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East-West Dialogues: The Transferability of Concepts in the Humanities


Edited By Christoph Bode, Michael O'Sullivan, Lukas Schepp and Eli Park Sorensen

This is an edited collection of essays drawn from collaborative events organized jointly by The Chinese University of Hong Kong and Ludwig Maximilian University of Munich. The book focuses on how literary and cultural perspectives from different humanities academic environs in Asia and Europe might contribute to our understanding of the "transferability of concepts." Exploring ways in which these traditions may enter into new and productive collaborations, the book presents readings of a wide range of Western and Eastern writers, including Shakespeare, J.M. Coetzee, Yu Dafu. The book contains a virtual round table followed by four thematic sections – "Travels and Storytelling," "Translation and Transferability," "Historical Contexts and Transferability," and "Aesthetic Contexts and Transferability."

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Chapter 11: Literary Realism as a Political Concept: Anderson, Schmitt, Foucault and Lukács: Eli Park Sorensen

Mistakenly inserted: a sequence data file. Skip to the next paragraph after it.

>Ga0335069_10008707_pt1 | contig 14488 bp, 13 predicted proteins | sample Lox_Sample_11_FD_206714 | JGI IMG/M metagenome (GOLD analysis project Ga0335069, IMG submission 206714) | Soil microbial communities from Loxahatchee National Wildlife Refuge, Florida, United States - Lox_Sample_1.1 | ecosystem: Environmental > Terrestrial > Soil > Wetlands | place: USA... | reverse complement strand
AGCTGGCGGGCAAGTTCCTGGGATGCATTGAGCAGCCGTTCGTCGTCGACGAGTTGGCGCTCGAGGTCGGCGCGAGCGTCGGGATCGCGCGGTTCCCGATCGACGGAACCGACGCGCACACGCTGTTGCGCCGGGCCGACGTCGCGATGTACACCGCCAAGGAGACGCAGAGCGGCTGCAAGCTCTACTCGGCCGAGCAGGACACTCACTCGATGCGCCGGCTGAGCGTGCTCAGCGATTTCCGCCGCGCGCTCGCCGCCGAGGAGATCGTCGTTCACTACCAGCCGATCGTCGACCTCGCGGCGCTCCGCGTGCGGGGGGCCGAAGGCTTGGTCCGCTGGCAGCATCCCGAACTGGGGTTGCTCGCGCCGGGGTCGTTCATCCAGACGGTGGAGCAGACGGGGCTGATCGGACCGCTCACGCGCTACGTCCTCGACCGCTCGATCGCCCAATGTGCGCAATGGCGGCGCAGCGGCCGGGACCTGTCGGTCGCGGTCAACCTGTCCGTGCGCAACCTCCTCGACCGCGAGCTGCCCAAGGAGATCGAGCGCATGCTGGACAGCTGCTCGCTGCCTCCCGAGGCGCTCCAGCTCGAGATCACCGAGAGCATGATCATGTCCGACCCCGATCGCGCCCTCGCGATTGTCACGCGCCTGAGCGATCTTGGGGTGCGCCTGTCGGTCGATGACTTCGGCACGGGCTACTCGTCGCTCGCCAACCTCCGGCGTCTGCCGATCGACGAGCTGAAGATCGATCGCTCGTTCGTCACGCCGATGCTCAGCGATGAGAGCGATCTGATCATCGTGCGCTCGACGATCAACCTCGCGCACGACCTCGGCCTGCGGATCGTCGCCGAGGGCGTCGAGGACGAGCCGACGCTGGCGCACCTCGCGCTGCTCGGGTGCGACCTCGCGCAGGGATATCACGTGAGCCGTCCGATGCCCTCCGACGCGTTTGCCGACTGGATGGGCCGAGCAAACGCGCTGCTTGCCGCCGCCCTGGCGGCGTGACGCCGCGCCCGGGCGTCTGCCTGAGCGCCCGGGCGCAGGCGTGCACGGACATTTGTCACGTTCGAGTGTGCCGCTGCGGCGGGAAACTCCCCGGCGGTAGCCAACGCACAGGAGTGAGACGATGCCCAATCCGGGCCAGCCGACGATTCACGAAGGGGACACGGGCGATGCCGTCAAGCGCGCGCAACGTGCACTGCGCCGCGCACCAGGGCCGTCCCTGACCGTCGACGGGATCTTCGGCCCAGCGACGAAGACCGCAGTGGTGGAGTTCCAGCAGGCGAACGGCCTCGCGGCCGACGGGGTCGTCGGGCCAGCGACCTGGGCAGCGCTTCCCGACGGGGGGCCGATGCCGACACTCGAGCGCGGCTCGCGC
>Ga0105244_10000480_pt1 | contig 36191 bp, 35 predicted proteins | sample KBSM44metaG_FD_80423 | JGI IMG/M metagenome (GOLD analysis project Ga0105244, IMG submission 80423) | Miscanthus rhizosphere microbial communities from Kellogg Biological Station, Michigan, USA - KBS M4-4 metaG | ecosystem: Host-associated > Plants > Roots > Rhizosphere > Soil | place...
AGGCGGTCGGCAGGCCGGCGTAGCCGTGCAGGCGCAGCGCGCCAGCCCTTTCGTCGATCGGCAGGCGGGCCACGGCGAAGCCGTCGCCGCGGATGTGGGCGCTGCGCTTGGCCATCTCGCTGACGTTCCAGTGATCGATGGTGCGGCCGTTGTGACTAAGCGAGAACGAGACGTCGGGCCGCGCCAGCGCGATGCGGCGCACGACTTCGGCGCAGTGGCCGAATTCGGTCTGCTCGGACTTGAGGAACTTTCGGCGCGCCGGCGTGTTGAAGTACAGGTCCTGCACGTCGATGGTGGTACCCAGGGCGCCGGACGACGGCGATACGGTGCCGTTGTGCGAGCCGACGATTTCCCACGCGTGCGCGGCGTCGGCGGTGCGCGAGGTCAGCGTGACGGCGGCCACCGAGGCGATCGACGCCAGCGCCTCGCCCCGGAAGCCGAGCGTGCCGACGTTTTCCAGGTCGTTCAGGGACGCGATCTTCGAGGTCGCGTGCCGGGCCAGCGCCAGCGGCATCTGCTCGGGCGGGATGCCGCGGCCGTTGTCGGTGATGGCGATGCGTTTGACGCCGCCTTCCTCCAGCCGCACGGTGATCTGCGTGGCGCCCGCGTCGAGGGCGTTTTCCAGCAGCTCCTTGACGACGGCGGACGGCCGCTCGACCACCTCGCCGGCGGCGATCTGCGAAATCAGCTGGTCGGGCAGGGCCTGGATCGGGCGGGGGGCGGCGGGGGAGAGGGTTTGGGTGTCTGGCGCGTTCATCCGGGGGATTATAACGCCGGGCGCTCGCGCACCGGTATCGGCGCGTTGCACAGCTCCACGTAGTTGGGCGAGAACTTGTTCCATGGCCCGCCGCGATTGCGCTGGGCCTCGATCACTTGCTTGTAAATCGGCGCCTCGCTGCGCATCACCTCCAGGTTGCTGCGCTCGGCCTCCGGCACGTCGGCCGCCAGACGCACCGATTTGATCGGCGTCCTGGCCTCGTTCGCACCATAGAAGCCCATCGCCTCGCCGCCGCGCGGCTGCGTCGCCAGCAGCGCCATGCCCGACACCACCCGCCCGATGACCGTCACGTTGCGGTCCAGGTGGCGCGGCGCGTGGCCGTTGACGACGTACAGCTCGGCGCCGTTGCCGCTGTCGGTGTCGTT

Eli Park Sorensen

Literary Realism as a PoliticalConcept: Anderson, Schmitt, Foucaultand Lukács

One of the trends underlying some of the most spectacular political events in recent times, including the election of Donald Trump, Brexit, the rise of right-wing populism, authoritarian (and largely unanswered) demonstrations of power, along with violent crises and protests from Chile to Hong Kong, seems to be a steadily growing distance between the so-called ‘people’ and the ‘state.’ Meanwhile, extremist sentiments — such as racism, discrimination, ethno-nationalism, and fascism — are increasingly returning to the normative discourse of mainstream politics, often in the form of draconian immigration policies, the erection of walls and fences, border controls, and a general public acceptance of the need for protection and security at the expense of human rights. It would be tempting to suggest that what we are witnessing these days is the return of the specifically political: that is, fundamental questions about who we are, what is ours, our affiliations, the Other, enemies, principles, and values.

Without delving further into a discussion of contemporary political issues, I want to use this context as an opportunity to explore ways in which we might resituate and renegotiate the political significance of literary realism. “Realism,” Harry Shaw observes, seems to have “become not a form that can tell us about life in the modern world, but a form that can tell us nothing useful, and doesn’t even know it. In commentary after commentary, the realist novel proves most...

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